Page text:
It's super useful to write and test embedded software without the hardware... but hardware interfaces can be tough.
How do we write code that needs to access hardware, without it?
My best answer is to use a hardware abstraction layer (HAL) to isolate the application from the hardware... and then mock the HAL functions in the unit tests.
In this video you can watch me use Ceedling and CMock to test drive some logic that needs to control the hardware -- through a simple HAL built on-the-fly.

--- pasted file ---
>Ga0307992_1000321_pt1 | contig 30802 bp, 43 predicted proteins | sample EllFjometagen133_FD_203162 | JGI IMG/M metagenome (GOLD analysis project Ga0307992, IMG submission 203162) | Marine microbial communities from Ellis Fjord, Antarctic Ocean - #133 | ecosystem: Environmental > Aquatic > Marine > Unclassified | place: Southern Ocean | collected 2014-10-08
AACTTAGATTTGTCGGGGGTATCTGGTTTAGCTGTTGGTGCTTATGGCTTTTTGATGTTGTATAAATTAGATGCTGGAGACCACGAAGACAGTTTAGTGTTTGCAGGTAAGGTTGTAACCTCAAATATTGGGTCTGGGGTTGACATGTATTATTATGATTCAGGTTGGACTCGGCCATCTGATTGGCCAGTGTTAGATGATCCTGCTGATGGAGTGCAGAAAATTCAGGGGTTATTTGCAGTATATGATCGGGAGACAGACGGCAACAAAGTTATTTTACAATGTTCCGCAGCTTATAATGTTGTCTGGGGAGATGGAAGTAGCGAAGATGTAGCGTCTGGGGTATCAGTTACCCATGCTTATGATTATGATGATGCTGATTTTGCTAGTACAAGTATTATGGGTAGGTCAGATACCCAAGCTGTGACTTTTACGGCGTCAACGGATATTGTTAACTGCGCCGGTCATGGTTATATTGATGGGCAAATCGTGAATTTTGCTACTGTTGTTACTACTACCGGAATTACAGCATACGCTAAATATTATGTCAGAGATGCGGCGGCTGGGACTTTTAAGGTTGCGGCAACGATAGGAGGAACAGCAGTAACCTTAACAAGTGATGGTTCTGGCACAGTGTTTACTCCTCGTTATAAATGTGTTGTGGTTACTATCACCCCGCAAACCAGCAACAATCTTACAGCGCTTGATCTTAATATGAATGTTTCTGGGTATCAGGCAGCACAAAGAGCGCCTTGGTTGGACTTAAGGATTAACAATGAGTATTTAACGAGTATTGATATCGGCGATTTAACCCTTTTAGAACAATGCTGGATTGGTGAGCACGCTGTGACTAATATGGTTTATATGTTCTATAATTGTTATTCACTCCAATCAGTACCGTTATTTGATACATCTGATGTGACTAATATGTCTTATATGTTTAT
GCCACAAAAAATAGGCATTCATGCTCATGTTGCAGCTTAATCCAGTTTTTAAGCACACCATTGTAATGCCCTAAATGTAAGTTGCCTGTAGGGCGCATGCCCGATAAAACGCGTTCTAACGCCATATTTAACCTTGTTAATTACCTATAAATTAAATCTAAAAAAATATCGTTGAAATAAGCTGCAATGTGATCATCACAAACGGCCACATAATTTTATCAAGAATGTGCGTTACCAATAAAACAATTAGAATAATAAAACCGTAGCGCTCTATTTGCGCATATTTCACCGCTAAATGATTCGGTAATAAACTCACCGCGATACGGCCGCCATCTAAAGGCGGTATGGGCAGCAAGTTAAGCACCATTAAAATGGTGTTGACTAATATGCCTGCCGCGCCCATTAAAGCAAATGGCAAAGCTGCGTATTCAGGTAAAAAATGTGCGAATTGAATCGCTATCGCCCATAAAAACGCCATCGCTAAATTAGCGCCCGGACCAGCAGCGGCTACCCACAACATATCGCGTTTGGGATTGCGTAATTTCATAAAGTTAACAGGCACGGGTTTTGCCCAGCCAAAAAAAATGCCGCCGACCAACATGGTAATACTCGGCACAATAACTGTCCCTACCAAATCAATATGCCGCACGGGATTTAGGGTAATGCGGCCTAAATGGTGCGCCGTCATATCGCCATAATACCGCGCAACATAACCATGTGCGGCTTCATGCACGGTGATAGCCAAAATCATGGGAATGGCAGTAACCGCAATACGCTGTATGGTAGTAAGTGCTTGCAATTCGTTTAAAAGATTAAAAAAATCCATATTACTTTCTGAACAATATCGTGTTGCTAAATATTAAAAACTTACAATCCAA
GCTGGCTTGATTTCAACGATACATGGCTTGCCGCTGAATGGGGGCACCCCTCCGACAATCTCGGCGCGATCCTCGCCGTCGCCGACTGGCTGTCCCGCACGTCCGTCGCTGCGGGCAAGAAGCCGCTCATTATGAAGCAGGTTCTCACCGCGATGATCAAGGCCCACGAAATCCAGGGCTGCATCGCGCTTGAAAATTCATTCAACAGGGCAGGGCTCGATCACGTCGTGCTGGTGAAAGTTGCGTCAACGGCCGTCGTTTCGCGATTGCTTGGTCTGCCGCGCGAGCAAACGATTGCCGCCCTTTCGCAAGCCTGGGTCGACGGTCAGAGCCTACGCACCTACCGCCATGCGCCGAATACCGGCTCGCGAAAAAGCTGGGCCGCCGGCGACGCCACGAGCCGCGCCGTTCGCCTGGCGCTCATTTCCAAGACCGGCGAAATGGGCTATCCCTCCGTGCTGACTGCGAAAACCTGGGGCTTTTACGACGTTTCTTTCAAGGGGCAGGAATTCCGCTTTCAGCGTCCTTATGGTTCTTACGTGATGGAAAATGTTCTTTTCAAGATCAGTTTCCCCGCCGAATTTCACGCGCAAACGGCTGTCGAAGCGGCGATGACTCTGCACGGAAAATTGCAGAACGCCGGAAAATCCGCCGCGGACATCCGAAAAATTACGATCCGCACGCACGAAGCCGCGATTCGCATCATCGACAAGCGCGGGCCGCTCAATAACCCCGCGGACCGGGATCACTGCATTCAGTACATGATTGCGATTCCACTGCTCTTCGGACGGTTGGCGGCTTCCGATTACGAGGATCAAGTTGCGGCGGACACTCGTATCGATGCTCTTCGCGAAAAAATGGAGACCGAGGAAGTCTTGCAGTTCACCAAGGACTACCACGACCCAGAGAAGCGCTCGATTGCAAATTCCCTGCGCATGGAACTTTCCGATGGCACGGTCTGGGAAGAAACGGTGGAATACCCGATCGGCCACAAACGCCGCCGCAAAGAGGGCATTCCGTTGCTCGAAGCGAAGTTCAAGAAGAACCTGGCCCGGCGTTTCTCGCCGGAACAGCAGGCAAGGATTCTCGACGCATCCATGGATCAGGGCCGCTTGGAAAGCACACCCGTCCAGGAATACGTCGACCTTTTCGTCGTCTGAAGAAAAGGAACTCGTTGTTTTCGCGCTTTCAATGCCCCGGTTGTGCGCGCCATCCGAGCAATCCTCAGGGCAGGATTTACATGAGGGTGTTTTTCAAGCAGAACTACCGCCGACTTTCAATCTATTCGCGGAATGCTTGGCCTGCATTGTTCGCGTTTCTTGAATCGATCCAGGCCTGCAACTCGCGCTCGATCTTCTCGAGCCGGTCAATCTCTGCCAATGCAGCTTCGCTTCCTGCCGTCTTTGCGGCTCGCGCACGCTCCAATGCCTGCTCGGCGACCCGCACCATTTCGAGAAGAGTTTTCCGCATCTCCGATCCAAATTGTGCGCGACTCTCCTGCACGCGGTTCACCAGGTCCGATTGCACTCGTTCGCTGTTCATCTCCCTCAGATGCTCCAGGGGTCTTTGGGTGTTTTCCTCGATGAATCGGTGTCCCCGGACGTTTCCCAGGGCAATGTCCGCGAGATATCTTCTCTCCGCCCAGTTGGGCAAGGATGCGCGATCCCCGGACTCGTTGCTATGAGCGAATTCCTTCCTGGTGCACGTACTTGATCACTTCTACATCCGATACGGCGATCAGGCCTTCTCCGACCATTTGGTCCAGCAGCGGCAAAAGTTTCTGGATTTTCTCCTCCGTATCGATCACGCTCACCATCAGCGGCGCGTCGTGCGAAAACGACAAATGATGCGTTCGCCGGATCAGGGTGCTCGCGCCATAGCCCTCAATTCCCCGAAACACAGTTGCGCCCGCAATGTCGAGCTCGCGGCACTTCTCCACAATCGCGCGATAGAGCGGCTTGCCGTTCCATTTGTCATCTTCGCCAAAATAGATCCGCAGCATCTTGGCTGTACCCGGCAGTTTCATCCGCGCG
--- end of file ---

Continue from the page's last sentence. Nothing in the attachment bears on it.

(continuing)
Hmm... although I wasn't necessarily trying to test this example exhaustively, can you spot an important test case that I missed? One that might detect a particular problem with this implementation?
And hey -- using CMock can be a little confusing. It can do a lot more than we looked at in this video.
You can find more examples of how to use CMock in a variety of different situations in my book.